At the same time privacy is very important too. You don’t want the cyber criminals to know how much money you have or what you’re buying do you?
The truth is security is a balance. If you are Alice then you need privacy from Mallory (the criminal hacker) but when you send a transaction to Bob both you and Bob should have internal records of that transaction. Alice and Bob are more secure having records of their own transactions with privacy from Mallory (malicious criminal hacker).
So a possible way to solve this problem is for Alice (you) and Bob (me) to both keep internal records of our transactions. TITAN actually does something exactly like this so that there is an internal memo to ourselves of every transaction we have made so that the data exists somewhere (just not public).
In the case of someone putting a gun to your head and forcing you to send coins to someone else with Safecoin then it’s not likely you’d ever be able to find the person. But if the wallet were sophisticated enough and multi-sig then you could allow trusted third parties to authorize transactions beyond a secret threshold which only you and they know. The wallet could be set up to send a fake transaction or otherwise attempt to fake out Mallory so that she thinks you sent the money but it doesn’t truly send if it doesn’t meet the secret threshold between you and your third party who manage the account.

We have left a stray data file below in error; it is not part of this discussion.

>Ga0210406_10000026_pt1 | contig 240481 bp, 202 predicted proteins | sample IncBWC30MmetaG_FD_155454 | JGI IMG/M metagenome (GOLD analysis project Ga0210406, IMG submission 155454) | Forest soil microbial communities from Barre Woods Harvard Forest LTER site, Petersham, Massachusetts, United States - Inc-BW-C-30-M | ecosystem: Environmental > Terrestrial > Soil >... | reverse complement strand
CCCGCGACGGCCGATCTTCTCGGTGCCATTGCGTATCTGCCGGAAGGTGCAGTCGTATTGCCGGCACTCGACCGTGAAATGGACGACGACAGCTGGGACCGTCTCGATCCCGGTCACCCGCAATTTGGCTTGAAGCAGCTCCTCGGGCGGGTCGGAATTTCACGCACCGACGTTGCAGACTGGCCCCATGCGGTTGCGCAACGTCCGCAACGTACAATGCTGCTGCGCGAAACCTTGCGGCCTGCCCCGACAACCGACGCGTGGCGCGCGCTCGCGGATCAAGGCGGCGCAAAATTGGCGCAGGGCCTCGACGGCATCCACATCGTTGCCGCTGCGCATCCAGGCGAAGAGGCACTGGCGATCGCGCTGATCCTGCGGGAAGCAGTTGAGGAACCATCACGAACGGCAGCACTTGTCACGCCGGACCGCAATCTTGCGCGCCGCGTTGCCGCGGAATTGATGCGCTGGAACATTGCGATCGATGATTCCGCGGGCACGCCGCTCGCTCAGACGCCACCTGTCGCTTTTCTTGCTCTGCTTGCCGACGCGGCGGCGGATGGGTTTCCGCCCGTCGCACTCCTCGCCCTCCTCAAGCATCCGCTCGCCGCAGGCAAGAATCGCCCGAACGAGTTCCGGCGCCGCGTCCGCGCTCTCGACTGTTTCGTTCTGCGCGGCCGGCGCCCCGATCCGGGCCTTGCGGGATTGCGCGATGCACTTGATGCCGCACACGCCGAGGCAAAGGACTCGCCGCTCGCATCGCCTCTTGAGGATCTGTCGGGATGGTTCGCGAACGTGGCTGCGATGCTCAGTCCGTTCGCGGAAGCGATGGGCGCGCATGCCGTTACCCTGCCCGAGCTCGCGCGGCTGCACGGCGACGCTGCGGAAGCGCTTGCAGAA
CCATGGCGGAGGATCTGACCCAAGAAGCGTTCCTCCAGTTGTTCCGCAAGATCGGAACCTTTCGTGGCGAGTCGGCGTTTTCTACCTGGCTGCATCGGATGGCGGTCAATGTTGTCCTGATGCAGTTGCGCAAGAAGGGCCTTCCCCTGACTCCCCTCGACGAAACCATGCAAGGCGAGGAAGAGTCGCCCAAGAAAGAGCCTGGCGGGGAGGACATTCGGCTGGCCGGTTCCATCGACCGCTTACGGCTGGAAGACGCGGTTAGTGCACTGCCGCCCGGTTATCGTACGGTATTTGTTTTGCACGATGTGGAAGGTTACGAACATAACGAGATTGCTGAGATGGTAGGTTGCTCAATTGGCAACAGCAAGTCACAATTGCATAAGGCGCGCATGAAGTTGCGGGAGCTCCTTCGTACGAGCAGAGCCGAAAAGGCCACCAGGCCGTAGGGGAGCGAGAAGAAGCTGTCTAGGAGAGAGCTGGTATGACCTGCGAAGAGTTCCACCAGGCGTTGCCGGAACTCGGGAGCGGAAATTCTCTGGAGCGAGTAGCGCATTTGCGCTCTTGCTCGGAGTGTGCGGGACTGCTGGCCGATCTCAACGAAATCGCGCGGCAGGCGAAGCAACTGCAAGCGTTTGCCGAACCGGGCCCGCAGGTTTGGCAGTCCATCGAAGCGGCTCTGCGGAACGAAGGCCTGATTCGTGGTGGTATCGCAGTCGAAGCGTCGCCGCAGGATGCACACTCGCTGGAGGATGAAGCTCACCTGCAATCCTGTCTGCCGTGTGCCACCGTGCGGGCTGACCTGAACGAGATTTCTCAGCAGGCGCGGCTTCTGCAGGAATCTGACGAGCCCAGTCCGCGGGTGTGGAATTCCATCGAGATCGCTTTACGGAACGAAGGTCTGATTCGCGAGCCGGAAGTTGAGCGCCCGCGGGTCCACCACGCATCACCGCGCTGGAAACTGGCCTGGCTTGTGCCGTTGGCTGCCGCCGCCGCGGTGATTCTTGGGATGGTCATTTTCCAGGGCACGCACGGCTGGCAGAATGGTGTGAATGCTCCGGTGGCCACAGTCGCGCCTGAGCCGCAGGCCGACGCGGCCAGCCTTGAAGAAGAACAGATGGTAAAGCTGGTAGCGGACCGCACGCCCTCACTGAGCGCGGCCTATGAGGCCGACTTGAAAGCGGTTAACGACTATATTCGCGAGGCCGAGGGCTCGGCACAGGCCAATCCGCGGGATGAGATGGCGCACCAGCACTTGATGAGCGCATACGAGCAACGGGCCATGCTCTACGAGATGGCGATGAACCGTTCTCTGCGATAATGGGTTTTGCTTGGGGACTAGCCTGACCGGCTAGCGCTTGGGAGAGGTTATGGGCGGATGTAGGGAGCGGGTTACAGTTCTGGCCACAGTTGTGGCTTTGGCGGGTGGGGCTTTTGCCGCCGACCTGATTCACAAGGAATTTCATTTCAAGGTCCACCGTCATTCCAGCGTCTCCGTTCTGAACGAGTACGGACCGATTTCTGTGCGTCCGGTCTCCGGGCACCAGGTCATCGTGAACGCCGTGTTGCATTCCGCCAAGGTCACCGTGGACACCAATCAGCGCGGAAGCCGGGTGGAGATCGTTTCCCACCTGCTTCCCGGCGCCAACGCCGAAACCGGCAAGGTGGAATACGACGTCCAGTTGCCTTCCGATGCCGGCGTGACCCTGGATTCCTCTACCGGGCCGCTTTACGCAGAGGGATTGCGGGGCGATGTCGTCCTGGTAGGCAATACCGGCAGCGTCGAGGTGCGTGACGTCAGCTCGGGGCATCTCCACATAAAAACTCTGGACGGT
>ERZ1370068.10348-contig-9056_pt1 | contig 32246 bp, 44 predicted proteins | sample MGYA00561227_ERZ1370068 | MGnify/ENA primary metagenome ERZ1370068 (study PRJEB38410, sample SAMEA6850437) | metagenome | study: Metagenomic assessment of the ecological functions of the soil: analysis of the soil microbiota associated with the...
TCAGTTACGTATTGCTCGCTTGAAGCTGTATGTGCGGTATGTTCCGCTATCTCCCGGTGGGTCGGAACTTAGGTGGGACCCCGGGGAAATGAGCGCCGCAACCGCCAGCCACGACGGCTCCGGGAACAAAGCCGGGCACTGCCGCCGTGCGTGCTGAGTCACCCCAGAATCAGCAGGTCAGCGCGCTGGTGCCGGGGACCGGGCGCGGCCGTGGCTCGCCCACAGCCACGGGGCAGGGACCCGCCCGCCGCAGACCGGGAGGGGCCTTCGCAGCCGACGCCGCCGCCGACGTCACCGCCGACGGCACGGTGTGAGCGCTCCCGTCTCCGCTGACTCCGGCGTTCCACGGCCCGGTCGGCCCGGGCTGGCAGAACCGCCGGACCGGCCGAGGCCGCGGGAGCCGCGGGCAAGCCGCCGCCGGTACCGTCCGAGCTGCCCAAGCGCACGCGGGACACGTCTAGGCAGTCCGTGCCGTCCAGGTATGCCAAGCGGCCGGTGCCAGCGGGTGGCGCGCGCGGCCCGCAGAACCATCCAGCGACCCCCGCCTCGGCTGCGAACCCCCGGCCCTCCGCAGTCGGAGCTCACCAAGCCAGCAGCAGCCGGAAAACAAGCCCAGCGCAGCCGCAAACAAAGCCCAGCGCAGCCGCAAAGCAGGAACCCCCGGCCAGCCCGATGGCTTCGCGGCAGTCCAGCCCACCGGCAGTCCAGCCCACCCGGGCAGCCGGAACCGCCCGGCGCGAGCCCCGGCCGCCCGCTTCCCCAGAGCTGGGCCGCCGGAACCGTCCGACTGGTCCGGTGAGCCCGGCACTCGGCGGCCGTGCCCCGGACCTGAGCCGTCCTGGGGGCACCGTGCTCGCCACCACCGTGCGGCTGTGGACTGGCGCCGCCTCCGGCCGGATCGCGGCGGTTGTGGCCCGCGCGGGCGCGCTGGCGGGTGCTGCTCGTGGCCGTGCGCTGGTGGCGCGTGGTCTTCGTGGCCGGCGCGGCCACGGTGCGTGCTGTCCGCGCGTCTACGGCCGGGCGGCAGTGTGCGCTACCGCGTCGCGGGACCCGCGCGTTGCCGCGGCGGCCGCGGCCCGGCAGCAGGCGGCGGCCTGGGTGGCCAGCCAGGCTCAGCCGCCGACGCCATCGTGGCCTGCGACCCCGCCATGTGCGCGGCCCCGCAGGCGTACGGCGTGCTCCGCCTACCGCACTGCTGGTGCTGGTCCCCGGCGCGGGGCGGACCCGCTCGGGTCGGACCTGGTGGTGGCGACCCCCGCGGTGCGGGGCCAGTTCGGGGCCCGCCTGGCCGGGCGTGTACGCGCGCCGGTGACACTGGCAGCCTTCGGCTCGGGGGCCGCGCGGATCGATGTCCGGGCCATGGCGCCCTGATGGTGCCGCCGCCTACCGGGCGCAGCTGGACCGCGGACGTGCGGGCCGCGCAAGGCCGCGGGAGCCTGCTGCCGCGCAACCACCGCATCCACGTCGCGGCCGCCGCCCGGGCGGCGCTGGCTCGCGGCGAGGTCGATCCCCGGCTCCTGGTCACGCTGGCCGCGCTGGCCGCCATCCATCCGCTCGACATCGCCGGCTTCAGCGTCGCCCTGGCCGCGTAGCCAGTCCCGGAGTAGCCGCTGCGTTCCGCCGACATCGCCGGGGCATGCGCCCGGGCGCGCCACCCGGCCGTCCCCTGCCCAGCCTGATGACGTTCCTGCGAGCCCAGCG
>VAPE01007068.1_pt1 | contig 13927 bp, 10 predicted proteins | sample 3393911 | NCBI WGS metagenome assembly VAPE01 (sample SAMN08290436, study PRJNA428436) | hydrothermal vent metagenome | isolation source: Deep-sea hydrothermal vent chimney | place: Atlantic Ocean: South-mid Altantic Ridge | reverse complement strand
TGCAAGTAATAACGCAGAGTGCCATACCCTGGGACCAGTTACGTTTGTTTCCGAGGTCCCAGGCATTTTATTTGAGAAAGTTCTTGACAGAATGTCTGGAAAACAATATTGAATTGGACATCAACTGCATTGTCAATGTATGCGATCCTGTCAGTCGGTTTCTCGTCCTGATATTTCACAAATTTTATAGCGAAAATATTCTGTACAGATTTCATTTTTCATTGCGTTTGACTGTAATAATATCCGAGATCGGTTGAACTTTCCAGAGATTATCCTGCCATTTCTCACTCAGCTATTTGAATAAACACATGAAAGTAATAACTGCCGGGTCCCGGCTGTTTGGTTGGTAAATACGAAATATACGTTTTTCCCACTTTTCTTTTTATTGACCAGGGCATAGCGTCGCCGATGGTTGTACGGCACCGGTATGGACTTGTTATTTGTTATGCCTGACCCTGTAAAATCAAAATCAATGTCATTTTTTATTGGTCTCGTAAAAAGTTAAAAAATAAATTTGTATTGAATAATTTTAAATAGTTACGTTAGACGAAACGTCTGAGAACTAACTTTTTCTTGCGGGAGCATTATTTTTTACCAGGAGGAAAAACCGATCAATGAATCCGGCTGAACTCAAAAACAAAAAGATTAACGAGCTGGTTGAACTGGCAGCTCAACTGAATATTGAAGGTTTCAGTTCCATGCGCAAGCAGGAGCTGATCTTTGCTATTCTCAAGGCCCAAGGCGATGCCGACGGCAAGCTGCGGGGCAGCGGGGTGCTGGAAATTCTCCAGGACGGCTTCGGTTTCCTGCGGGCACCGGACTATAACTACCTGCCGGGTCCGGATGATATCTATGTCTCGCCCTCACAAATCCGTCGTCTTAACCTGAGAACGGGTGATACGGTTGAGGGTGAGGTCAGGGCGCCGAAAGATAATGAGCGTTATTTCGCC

Revocable privacy could come into play if you’re in that situation as Alice. Suppose Mallory points a gun to your head and forces you to send all your coins to her account. If I’m one of your trusted third parties then with revocable privacy you could set a contract aka script to watch for certain conditions/events and then send private information to me (the third party) if and only if those events are triggered.
So for instance if in your contract with SAFE Network you define a condition such as it is against your rules for you to send all your Safecoins to a complete stranger’s account then should this event ever be triggered for any reason then your privacy is revoked in the way that you specify (such as transaction history and ip logs). The record of the transaction and anything which could help track the thief down would be sent to the third party (Bob). Bob would receive an encrypted message which only he could read which would say (Alice may have been hacked!) and it would include any details you want.
You could define multiple third parties where the data gets sent to should this event occur. This would allow the network to at a minimum at least know an unusual event occurred and that you lost all your coins.
I don’t think you could get your coins back in this scenario but at least if Mallory is going around putting guns to people’s heads and robbing them we would detect the unusual events and it would be received by the third parties and documented such as (Alice sent 100% of her Safecoins to unknown on 07/30/2015). If this alert does occur and the thief were to kidnap or hurt you then we’d have time stamps and other details to work with.
Without this feature or something similar we would have nothing to work with. You would simply disappear and your coins along with you would be lost. I think that is something which we should be concerned about if we really think Safecoins will ever be something valuable enough to steal.
A really simple way to secure a wallet would just be to set a transaction rule which says you’ll never trust strangers and therefore will never do large transactions with them. If there is a way to add social networking and contact features then anyone who isn’t on your contact list is a stranger and any stranger cannot be transacted with from your account in large amounts from your account.